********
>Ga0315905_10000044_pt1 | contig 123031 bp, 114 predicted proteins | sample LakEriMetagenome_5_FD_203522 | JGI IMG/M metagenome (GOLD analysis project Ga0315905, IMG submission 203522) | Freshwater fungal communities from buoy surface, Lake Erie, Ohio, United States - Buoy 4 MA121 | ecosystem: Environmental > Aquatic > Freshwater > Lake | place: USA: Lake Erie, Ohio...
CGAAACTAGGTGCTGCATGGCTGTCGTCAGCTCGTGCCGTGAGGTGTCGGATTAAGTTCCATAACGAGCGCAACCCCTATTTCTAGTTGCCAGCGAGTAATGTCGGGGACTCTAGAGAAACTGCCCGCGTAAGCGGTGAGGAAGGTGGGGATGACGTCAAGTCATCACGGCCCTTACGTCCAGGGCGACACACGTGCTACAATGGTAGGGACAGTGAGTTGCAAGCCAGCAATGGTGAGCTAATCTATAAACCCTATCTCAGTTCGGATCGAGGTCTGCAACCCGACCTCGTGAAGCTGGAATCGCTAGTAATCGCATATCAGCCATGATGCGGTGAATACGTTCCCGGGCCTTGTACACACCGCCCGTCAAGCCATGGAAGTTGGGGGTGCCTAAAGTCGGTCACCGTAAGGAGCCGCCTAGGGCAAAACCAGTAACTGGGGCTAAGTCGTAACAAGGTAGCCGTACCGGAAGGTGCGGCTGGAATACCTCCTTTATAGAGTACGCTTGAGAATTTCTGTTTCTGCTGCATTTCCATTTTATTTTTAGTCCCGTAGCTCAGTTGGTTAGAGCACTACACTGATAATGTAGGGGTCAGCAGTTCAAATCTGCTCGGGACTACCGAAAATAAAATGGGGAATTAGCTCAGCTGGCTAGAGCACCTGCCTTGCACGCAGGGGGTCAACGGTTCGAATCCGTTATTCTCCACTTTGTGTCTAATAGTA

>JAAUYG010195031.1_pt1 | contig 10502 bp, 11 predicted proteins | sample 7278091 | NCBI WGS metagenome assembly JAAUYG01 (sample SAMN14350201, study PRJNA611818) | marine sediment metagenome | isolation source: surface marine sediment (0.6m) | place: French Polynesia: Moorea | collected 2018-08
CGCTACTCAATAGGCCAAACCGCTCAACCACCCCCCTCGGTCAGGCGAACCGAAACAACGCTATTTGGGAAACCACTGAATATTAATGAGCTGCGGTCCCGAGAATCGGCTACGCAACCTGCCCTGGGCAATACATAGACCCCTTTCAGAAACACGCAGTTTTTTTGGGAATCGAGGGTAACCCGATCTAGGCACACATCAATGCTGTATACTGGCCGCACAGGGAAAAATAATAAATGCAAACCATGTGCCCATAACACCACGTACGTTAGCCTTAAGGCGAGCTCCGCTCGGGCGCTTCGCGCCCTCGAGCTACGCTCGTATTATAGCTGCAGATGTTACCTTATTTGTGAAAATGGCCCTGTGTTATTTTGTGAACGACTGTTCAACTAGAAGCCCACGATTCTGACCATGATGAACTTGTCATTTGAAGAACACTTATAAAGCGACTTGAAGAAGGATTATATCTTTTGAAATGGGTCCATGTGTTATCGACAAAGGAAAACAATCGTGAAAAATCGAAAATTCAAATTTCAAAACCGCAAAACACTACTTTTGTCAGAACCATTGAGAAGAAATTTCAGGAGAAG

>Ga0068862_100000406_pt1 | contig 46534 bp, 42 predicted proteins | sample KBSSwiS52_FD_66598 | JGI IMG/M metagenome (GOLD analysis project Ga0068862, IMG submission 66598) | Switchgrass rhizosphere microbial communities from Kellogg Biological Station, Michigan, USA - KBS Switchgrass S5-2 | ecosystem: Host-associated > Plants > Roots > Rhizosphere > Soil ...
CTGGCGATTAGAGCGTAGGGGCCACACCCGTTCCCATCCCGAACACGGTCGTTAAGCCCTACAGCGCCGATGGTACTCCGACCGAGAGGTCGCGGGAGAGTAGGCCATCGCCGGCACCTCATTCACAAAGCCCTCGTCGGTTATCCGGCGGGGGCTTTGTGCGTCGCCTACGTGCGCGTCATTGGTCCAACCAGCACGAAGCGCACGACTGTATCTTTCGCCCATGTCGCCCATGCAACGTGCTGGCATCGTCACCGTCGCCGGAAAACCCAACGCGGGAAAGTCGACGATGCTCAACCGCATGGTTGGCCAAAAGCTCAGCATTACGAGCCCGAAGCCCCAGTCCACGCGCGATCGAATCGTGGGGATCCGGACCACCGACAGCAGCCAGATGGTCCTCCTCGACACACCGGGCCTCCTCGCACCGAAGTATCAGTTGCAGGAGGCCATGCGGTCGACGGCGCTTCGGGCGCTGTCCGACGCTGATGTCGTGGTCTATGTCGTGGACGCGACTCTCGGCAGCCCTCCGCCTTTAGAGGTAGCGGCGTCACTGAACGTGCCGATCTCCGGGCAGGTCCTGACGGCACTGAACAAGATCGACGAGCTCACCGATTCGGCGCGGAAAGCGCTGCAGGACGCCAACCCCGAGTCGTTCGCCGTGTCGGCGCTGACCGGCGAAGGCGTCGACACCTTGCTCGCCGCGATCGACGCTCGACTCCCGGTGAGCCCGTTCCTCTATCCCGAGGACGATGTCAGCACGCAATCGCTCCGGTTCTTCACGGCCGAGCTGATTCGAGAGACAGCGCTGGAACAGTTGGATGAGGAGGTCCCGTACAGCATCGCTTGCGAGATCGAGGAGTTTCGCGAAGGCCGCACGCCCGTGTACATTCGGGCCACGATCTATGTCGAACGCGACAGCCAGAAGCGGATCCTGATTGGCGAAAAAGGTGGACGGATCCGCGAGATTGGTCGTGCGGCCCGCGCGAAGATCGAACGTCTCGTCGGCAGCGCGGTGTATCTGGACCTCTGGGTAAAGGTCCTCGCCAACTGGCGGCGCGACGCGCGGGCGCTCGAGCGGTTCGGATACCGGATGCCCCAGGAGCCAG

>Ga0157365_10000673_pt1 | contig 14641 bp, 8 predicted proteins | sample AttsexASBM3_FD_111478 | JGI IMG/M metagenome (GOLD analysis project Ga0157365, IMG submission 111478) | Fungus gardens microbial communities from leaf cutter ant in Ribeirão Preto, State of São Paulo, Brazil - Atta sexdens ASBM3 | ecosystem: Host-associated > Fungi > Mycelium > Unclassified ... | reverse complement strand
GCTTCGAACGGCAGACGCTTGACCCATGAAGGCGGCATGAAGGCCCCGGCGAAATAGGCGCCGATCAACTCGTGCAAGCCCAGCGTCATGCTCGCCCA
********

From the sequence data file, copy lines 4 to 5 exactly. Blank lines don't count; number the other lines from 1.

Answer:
CGCTACTCAATAGGCCAAACCGCTCAACCACCCCCCTCGGTCAGGCGAACCGAAACAACGCTATTTGGGAAACCACTGAATATTAATGAGCTGCGGTCCCGAGAATCGGCTACGCAACCTGCCCTGGGCAATACATAGACCCCTTTCAGAAACACGCAGTTTTTTTGGGAATCGAGGGTAACCCGATCTAGGCACACATCAATGCTGTATACTGGCCGCACAGGGAAAAATAATAAATGCAAACCATGTGCCCATAACACCACGTACGTTAGCCTTAAGGCGAGCTCCGCTCGGGCGCTTCGCGCCCTCGAGCTACGCTCGTATTATAGCTGCAGATGTTACCTTATTTGTGAAAATGGCCCTGTGTTATTTTGTGAACGACTGTTCAACTAGAAGCCCACGATTCTGACCATGATGAACTTGTCATTTGAAGAACACTTATAAAGCGACTTGAAGAAGGATTATATCTTTTGAAATGGGTCCATGTGTTATCGACAAAGGAAAACAATCGTGAAAAATCGAAAATTCAAATTTCAAAACCGCAAAACACTACTTTTGTCAGAACCATTGAGAAGAAATTTCAGGAGAAG

>Ga0068862_100000406_pt1 | contig 46534 bp, 42 predicted proteins | sample KBSSwiS52_FD_66598 | JGI IMG/M metagenome (GOLD analysis project Ga0068862, IMG submission 66598) | Switchgrass rhizosphere microbial communities from Kellogg Biological Station, Michigan, USA - KBS Switchgrass S5-2 | ecosystem: Host-associated > Plants > Roots > Rhizosphere > Soil ...